A few weeks ago I wrote about food chains and food webs, and why overly finicky eaters in the marine world could lead to less stable ecosystems. There's one marine food web that is of great importance to human beings... the one that includes us! I'm not referring to surfers or bathers that, on those rare occasions, get nibbled on by sharks. I'm referring to the food webs where we are the top carnivore!
Seafood makes up an increasing percentage of the American diet. Just a few years ago 4.2 BILLION pounds of it were consumed in the USA alone! My share was less than 100 pounds, most of which was plankton I swallowed underwater. We eat more than 375 million tons of tunafish alone... and that doesn't include the ones processed for catfood. Occasionally we don't even bother to cook it based on the popularity of sushi and sashimi restaurants in the US.
To quench our hunger for seafood, the commercial fishing industry has employed modern technologies including satellite imagery, sonar and aircraft not to mention huge nets and long lines that stretch 50 miles. No longer do we have to salt local catch to preserve them for later meals as our ancestors did. Modern transportation has allowed Americans to feed on species from Indonesia, Antarctica or South America within days of its catch... taking food resources away from the local residents in the process. Although many are quick to blame the commercial fishermen, WE are the ones who often make the choices regarding what goes to market.
Most of my readers are aware of the declines in many of our local species. Just 100 years ago schools of yellowtail plied the waters of Avalon Bay "forcing" ministers to leave churches and join their congregations casting fishing lines where the Pleasure Pier or Cabrillo Mole now stand. The abalone are largely gone. Both white and black seabass might have joined them had stricter laws not been passed to protect them and conservationists not worked hard to introduce new stock (including the white sea bass raised here in Catalina waters).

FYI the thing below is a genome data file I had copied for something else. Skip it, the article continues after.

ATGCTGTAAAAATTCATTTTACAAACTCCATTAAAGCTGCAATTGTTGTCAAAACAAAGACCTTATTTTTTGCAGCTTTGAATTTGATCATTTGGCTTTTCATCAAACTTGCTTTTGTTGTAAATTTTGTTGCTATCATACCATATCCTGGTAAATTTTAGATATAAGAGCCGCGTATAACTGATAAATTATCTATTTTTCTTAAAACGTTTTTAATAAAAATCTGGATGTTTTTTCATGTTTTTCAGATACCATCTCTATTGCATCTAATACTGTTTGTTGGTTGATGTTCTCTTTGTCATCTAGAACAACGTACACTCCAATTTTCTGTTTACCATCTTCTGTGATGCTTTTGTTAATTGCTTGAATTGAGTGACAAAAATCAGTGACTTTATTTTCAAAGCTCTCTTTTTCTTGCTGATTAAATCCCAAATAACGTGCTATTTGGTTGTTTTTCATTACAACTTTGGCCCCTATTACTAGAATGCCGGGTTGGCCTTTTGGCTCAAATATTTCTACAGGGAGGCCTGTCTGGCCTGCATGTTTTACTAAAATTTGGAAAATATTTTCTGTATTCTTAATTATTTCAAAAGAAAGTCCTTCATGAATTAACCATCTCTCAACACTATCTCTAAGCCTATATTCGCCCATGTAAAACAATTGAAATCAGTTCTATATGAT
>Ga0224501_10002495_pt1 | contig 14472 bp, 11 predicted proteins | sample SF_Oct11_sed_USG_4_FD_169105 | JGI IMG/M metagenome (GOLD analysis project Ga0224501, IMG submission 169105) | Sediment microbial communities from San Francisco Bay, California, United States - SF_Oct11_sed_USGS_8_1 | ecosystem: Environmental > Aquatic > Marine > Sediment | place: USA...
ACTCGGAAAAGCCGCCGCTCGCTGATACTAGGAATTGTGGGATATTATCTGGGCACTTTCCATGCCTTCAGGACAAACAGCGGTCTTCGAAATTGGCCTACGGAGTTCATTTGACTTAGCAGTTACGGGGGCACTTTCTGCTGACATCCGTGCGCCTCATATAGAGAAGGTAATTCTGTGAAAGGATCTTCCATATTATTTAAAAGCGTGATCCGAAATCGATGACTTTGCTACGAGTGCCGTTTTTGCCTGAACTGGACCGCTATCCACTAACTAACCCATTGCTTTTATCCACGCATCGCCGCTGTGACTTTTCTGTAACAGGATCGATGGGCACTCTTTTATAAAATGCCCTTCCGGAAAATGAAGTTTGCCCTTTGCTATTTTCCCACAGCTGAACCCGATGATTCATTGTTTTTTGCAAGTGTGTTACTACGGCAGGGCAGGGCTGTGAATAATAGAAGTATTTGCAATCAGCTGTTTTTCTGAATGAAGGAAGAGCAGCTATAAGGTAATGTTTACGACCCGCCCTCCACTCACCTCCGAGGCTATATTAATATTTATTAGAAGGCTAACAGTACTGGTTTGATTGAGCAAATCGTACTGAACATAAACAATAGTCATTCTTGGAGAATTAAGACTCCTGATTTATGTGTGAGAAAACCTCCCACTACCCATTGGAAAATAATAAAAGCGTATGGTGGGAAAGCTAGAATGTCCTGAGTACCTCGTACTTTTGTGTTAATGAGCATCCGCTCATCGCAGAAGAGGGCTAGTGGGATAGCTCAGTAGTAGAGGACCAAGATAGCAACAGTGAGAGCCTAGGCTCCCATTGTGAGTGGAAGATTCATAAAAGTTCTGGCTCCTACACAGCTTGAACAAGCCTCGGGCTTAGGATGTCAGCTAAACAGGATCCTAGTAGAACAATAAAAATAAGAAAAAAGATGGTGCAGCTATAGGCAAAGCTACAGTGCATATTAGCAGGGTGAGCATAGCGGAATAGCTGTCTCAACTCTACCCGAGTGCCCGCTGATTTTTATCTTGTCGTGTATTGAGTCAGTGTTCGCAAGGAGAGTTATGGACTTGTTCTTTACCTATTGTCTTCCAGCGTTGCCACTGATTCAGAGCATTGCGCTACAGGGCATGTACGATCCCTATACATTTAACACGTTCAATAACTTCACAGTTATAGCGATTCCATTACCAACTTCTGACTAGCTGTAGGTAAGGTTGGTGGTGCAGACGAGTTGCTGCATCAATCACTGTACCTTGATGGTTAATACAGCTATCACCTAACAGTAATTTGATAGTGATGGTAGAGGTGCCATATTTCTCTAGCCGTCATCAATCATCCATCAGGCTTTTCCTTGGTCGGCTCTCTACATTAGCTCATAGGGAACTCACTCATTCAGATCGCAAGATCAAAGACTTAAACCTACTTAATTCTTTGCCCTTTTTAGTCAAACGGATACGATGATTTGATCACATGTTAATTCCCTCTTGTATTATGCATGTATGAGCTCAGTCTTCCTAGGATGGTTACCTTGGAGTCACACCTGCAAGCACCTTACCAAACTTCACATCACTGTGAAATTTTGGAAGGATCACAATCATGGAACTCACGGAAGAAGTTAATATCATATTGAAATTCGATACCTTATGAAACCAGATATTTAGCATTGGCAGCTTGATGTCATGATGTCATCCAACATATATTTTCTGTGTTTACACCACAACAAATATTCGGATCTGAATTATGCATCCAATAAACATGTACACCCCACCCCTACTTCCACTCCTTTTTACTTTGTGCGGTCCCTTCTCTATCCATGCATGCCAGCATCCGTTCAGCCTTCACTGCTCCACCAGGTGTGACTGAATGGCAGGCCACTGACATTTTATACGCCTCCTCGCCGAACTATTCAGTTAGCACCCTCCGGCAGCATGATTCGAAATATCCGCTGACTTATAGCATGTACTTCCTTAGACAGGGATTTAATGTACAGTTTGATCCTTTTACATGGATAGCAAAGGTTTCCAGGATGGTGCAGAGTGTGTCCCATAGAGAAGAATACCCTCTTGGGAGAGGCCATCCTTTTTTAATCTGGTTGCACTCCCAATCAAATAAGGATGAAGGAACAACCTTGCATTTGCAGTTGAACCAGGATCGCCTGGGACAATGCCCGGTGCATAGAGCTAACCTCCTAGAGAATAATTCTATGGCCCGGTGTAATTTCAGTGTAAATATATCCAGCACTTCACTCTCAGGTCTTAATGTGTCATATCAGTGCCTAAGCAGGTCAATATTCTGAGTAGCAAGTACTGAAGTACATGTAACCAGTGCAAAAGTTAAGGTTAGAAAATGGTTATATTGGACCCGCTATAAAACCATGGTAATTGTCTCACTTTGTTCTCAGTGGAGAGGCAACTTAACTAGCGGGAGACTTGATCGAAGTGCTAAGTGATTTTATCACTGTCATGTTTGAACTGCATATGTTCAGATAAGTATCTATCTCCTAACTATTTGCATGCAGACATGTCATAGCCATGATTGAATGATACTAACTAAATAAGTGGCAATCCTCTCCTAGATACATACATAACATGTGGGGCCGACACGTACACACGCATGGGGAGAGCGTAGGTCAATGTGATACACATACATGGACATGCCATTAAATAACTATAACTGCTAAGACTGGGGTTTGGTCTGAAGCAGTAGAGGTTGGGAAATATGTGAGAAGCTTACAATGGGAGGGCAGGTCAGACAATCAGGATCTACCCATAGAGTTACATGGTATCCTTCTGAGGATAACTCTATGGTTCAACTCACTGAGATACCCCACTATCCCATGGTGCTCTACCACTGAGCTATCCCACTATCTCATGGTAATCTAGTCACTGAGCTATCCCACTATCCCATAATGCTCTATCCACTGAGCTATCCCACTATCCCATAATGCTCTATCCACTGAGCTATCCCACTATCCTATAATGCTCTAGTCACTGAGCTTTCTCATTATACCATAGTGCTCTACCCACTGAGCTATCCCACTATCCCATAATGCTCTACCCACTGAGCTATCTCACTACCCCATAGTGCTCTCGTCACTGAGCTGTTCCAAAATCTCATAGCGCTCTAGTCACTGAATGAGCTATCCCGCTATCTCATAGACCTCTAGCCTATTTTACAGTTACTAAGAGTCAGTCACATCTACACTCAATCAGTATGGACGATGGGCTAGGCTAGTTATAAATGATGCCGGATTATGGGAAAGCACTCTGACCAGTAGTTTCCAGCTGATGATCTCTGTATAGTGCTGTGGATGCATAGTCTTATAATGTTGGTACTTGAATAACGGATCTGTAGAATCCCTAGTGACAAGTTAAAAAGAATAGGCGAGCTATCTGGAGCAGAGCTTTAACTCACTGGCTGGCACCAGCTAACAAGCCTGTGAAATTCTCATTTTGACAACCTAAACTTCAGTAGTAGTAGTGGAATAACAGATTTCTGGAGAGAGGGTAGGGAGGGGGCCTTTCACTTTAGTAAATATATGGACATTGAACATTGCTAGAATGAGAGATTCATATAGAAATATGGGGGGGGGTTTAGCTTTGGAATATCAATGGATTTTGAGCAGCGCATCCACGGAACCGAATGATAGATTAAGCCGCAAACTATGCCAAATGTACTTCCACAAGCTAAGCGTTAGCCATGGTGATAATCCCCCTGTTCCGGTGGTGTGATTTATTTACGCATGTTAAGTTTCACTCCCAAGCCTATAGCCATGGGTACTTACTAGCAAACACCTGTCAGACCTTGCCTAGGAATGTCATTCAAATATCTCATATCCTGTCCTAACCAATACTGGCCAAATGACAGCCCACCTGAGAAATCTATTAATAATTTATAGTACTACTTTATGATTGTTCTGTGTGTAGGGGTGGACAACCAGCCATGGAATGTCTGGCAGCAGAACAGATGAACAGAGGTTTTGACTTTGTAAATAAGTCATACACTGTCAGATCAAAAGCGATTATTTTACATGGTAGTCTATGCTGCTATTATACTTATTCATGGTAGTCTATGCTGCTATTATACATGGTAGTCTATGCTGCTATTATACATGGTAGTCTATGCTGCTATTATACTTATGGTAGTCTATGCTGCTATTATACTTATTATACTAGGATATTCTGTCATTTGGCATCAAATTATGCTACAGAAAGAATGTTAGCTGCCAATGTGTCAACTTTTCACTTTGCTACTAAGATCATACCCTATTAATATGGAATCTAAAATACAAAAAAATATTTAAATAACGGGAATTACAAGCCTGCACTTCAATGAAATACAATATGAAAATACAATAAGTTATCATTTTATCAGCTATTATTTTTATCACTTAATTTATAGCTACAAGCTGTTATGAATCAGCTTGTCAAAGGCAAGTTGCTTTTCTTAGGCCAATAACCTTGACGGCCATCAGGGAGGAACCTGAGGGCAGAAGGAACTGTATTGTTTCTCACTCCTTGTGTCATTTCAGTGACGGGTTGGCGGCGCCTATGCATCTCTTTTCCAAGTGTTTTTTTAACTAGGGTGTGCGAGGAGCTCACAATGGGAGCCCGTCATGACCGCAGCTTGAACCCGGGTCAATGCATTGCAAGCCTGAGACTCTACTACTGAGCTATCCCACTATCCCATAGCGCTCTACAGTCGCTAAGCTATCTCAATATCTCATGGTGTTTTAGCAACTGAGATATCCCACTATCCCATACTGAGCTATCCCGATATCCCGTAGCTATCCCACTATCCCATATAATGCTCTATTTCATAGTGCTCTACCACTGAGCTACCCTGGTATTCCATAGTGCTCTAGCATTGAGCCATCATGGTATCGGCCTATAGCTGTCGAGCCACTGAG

Our take of the world's marine resources is phenomenal. Yet we must add to the portion we eat, the portion that is killed as "bycatch." These are fish and invertebrates accidentally taken in nets or on hooks with the target species, and often discarded. The overall bycatch is estimated at 25%. When I spent a day on a shrimp boat off mainland Mexico 30 years ago, the bycatch far exceeded the actual catch of shrimp. Although my students and I collected part of it for the Los Angeles County Museum of Natural History, much of it was tossed back in the sea.
The commercial fishing practices of bottom trawling and dredging not only capture such bycatch, but also destroy much of the habitat required to support future generations to replenish what was taken. The bottom is literally scraped by the trawl thereby dislodging rocks, disturbing the upper sediment, killing sponges and other marine life that provide homes for the young fish that escape the trawl.
In June of 2003 the Pew Charitable Trust published a report on the state of our oceans. Its findings were startling, especially since the commission included not just environmentalists, but commercial fishers and corporate representatives and all agreed with the findings. Many of the fisheries we have come to depend upon are simply not sustainable at current rates of harvest. We have greatly simplified the marine food webs and in the process introduced instability.
In addition, farming of marine species such as Atlantic salmon and shrimp was found to have sufficient negative impacts on the environment that these aquaculture practices should be curtailed. Currently farming and other aquaculture efforts produce 25% of the seafood we eat.
I have dispensed with much of my usual humor while writing on this subject. If we want our children and grandchildren to eat seafood other than barnacles and jellyfish, WE all need to do something. Individuals with rod and reel catching fish locally are not the problem, as long as they follow appropriate Fish & Game laws. We as consumers must make wiser choices regarding the fish we buy in grocery stores or eat in restaurants.
Many of my friends have started carrying wallet cards like those provided on the Monterey Bay Aquarium (http://mbayaq.org/cr/cr_seafoodwatch/sfw_regional.asp) and Audubon Society (http://audubon.org/campaign/lo/seafood/cards.html) websites. Then you'll know why you should avoid Atlantic salmon, Atlantic swordfish (one of my favorites), "Chilean" sea bass and orange roughey and choose Alaskan wild salmon, Pacific halibut, albacore tuna and white seabass instead. Bon appetite!
© 2003 Dr. Bill Bushing. Watch the "Dive Dry with Dr. Bill" underwater videos on Catalina Cable TV channel 49, 10:00 AM and 5:00 PM weekdays.
Image caption: Examples of "bad" and "good" seafood
farm-raised Atlantic salmon and wild Alaskan salmon
This document maintained by
Dr. Bill Bushing.
Material © 2003 Star Thrower Educational Multimedia